These qualities are expressed through the personalities of the three sons of Noach whose names were: Shem, Cham and Yafes.  Shem personifies the (neshama) soul in all of us which ideally is drawn to the spiritual and dedicated to learning and following the ways of Hashem.  Cham personifies our (lev) hearts through which the emotions are expressed.  Yafes personifies our (seichel )intellect whose cultural and esthetic pursuits should ideally be directed at refining and adorning a person’s good deeds and Torah study ( as it is written in the Zohar Chadash Part I  parashas Noach, 36a).

Like the Ark – words, too, are a vehicle.  They are the repository for our thoughts, ideas, dreams and hopes.  Just as the Ark had three dimensions, length, width and height, language has three dimensions.  These dimensions in our verbal expression provide the means for setting course and direction and maintaining balance and stability in our lives.   The quality in language which gives direction to our thoughts is our seichel, our unique intelligence that assists us in navigating through life’s challenges.  This attribute is expressed through the Ark’s shin amos length. The characteristic of language that provides stability and guidance is our neshama which endow us with the spiritual balance that keeps us at an even keel as we face adversity during our voyage through the seas of this physical world.  This attribute is expressed though the nun amos width of the Ark. The trait in language which provides the emotional coloration, the vitality and enthusiasm is the lev – our heart.  This attribute is expressed through the lamed amos height of the Ark.

We are all well aware of the power of speech which can either build or destroy worlds.   When Shem, our neshoma, takes the lead in our lives and focuses us upon the service of Hashem, and Yafes, our minds which supplies the intellectual support for that endeavor and in conjunction with Cham, our hearts providing the inspiration, we are able to produce spiritually empowered  (siach) speech spelled out in Loshen HaKodesh – the Sin of Sham, the Yud of Yafes and the Ches of Cham which becomes the vehicle for the Torah directed communication of ideas that shapes and sustains the world.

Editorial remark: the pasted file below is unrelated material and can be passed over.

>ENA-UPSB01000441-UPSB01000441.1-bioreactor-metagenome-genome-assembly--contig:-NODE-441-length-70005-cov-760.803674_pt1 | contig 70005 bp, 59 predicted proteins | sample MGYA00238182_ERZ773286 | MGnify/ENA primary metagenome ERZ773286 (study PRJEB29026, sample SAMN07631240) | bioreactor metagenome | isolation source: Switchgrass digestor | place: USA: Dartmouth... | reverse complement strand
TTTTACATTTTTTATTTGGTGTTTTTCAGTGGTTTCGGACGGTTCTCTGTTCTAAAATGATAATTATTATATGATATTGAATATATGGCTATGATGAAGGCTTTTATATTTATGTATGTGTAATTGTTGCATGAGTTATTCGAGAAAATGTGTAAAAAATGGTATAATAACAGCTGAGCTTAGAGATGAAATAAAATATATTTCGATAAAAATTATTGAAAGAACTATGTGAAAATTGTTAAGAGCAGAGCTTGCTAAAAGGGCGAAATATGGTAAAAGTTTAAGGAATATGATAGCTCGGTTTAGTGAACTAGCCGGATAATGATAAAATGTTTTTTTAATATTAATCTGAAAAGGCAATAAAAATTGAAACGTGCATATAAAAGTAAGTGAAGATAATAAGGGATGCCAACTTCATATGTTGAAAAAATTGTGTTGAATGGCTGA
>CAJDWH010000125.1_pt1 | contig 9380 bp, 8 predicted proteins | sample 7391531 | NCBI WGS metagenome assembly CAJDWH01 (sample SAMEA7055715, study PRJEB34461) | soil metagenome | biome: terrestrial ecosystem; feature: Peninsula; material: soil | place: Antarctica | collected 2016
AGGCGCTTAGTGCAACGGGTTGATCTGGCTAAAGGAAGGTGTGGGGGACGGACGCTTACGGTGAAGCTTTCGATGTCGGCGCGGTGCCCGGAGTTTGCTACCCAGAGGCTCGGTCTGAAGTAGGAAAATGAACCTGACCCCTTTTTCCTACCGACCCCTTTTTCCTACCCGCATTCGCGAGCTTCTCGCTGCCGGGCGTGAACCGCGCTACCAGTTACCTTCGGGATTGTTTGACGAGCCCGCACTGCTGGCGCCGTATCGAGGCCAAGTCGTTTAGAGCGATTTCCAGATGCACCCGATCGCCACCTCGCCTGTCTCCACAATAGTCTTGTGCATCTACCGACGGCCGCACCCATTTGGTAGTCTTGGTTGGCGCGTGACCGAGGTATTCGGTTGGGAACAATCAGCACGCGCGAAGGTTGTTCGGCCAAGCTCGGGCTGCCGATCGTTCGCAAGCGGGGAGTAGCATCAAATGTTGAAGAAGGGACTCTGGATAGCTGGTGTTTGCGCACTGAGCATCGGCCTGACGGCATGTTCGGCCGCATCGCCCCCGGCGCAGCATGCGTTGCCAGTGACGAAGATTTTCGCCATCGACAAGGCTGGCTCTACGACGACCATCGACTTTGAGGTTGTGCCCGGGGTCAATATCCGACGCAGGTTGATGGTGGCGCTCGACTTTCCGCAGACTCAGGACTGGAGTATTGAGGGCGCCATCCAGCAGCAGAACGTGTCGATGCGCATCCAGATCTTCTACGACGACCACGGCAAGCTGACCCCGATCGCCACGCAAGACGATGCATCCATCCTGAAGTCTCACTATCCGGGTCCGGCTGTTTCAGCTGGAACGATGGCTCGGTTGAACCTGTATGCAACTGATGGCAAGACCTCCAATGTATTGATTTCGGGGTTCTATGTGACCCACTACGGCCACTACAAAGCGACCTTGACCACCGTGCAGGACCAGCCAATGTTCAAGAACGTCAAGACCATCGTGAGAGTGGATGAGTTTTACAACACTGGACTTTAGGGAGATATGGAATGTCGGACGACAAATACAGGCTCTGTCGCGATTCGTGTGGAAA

When Noach emerged from the Ark, he offered (korbano) sacrifices, to praise and thank Hashem.  Today, we accomplish this through our words of (tefilla) prayer.  Indeed, when we perform the (mitzvos) commandments and make them the primary focus of our lives, they become the guiding light over all aspects of our neshama, thereby transforming our siach, speech, into a sincere appeal for our long awaited (Moshiach) true redeemer.  Moshiach spelled in the order of mem, shin, yud, ches alludes to the perfection of all mankind through our Mitzvos guiding our neshamosShem – to its fulfillment, then directing our intellect – Yafes to its fullest potential and thereby guiding our heart – Cham – to its fullest potential. This will be one of the powers of healing and rectification that the Moshiach will bring to the world.



May we all fill our (teivos) Arks with (kedusha) holiness so that they can serve as a sanctuary for us in our voyage through this world thereby meriting to complete our passage through the storms of (galus) exile safely returning us to our home port of final (geula) redemption soon in our days.